The secret history of John S. Casement’s aircon: from a prototype to a reality, by Michael Egan, The Globe and Mail

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In the late 1940s, the United States was a post-war superpower, but many of its cities were in ruins.

The economy was shrinking, and there were no jobs for workers in the factories that manufactured goods.

In many places, including New York City and Detroit, the government had stopped paying wages to its workforce.

The U.S. government needed help, and in 1951, Casement, a former naval officer and engineer, took up the challenge.

After a couple of months of work, he had perfected an aircon for the military.

The first Casement airconditions, called “The King,” were delivered to the Army, Navy, and Air Force.

A year later, Casements was on a civilian tour of duty in California, when he got a call from a friend in the aerospace industry.

“He said, ‘Can I see your aircon?’ and he said, `Sure,'” Casement recalled.

“I said, “Can I show you a picture of my aircon?’

“‘A beautiful, simple aircon’ “Casement showed his friend a picture on his computer screen.

“It looked like a picture,” Casement said.

“But it had nothing on the outside.

The entire front and back of the thing was a white sheet, just like you see on the back of a Cadillac.

There were two lights on it, and the middle light was the big yellow box that lights up.”

He pointed to the box.

“The big box had a large light on it,” he said.

It looked like the back side of a box.

The aircon was a beautiful, plain aircon.

“And there was this little white thing on the inside of it,” Casements said.

The box was made of aluminum, and had two pieces of metal, one for the box and one for a metal plate that held the box up.

“That’s what made it look so elegant,” Casings said.

Casements spent four years on the job.

“There was a lot of work,” he told The Globe.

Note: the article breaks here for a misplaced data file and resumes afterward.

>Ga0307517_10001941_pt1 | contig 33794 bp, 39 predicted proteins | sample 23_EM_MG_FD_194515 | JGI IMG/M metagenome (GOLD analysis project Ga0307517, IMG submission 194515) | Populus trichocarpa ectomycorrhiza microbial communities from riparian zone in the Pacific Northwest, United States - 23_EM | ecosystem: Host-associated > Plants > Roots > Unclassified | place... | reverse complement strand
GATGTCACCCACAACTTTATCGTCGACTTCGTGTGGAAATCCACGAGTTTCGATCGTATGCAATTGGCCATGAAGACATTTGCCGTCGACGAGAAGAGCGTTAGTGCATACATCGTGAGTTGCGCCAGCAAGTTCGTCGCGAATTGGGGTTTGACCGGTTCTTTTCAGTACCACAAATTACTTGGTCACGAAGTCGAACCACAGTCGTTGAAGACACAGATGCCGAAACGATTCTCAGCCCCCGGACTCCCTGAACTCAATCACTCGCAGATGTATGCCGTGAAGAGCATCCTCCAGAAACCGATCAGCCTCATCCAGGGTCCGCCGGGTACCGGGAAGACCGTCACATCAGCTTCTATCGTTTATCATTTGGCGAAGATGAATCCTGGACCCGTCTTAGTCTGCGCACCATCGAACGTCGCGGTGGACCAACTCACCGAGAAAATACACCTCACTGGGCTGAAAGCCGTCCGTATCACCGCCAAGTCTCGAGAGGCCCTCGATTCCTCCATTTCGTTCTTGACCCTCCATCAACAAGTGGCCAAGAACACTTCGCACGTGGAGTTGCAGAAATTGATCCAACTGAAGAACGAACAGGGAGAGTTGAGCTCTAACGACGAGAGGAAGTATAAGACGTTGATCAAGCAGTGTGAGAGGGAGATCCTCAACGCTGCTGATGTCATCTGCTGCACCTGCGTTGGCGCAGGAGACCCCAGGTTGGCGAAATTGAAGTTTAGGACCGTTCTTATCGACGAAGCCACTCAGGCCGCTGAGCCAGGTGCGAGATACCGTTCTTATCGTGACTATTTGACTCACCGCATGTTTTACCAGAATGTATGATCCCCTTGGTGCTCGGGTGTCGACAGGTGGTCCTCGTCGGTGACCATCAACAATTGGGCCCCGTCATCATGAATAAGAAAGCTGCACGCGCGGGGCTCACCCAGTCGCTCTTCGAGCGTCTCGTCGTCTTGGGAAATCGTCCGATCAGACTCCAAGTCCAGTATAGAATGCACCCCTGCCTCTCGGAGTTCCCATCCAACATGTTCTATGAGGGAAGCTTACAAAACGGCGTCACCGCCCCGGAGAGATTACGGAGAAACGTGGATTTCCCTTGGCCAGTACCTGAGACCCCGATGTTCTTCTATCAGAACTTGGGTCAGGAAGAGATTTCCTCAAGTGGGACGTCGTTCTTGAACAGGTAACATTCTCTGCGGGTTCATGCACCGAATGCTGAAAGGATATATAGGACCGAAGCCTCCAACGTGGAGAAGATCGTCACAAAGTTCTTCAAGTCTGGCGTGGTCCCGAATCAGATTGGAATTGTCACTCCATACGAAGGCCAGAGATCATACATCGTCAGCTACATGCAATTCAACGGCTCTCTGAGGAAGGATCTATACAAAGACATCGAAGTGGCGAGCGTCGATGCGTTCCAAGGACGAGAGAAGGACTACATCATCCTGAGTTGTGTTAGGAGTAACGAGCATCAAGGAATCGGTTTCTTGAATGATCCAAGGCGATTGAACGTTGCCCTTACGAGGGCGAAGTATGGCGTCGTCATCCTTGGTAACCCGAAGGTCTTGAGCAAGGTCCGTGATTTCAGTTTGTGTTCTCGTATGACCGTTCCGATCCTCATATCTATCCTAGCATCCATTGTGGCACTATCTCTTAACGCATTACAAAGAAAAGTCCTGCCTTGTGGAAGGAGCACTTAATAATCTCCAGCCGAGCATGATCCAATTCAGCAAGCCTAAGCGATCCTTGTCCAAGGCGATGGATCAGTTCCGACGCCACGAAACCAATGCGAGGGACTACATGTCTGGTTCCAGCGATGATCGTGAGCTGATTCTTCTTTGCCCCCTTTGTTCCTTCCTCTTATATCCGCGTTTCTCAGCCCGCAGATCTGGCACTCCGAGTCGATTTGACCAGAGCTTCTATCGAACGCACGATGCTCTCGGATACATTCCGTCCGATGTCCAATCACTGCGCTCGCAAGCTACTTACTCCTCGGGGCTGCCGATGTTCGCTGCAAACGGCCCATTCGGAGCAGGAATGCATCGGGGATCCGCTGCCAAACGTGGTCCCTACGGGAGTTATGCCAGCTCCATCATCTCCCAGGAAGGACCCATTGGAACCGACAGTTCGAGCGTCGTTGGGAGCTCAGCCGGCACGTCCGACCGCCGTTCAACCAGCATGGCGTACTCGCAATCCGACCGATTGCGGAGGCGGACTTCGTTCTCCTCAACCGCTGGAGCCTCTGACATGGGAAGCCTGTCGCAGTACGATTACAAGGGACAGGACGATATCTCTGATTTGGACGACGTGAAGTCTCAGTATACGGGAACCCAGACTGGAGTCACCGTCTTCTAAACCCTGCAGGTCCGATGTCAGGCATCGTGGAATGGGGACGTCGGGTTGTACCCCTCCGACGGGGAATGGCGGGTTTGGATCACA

“In that time, I learned about the construction of aircon parts.”

He also learned that he had to make sure that the box was strong enough to hold up against the sun, which could be a challenge in a desert environment.

Casings spent more than a decade designing and building the aircon, which was about 40 inches tall, 60 inches wide, and a couple hundred pounds.

It took two years of labor to complete.

In the early 1950s, Casings decided to give it a name, after the famous French aviator who invented the aeroplane.

It was called the Casement.

In 1956, Casmes aircon went into production.

But his work on it did not end there.

Cassels work in the U.N. was well-received, and he received the Distinguished Flying Cross in 1967.

In 1968, Cassels aircon completed its first test flight, and then became the first to successfully fly on a commercial aircraft.

The following year, Cashes aircon took off for the first time, becoming the first civilian aircon to fly.

It is now a world heritage site, the National Airspace Museum in Tucson, Arizona, and Casements aircon is featured on the National Geographic Channel series “Flying Saucers.”

“We were proud to be a part of the history of this airplane,” Cassels said.

But the work also meant Casements life was a constant struggle.

“My wife would have to work all day,” he recalled.

He was constantly thinking about whether he would be able to pay his family and his daughter, who had been born in 1946, to attend college.

In 1966, Casems wife, Barbara, was diagnosed with colon cancer.

“She would have been sick for a month, and I would have had to call her every day,” Casments said.

Barbara and her husband, Thomas, moved to Georgia to help support their daughter, and it was during the war years that Casements family would suffer from PTSD.

His mother-in-law, who lived with Casements in Georgia, died suddenly in 1963.

He had three children by Barbara: Mary, James, and Joan.

Cashers youngest daughter, Alice, died at the age of 26.

But Casement was able to overcome his PTSD, and during his time as an airman he was involved in many high-profile incidents, including a daring air raid on the Pentagon.

“One of the first things that you learn is to never let anything, not even your own life, get in the way of something that’s important,” Casers wife Barbara said.

And that is what Casements legacy of being an airforce pilot and a military man, is

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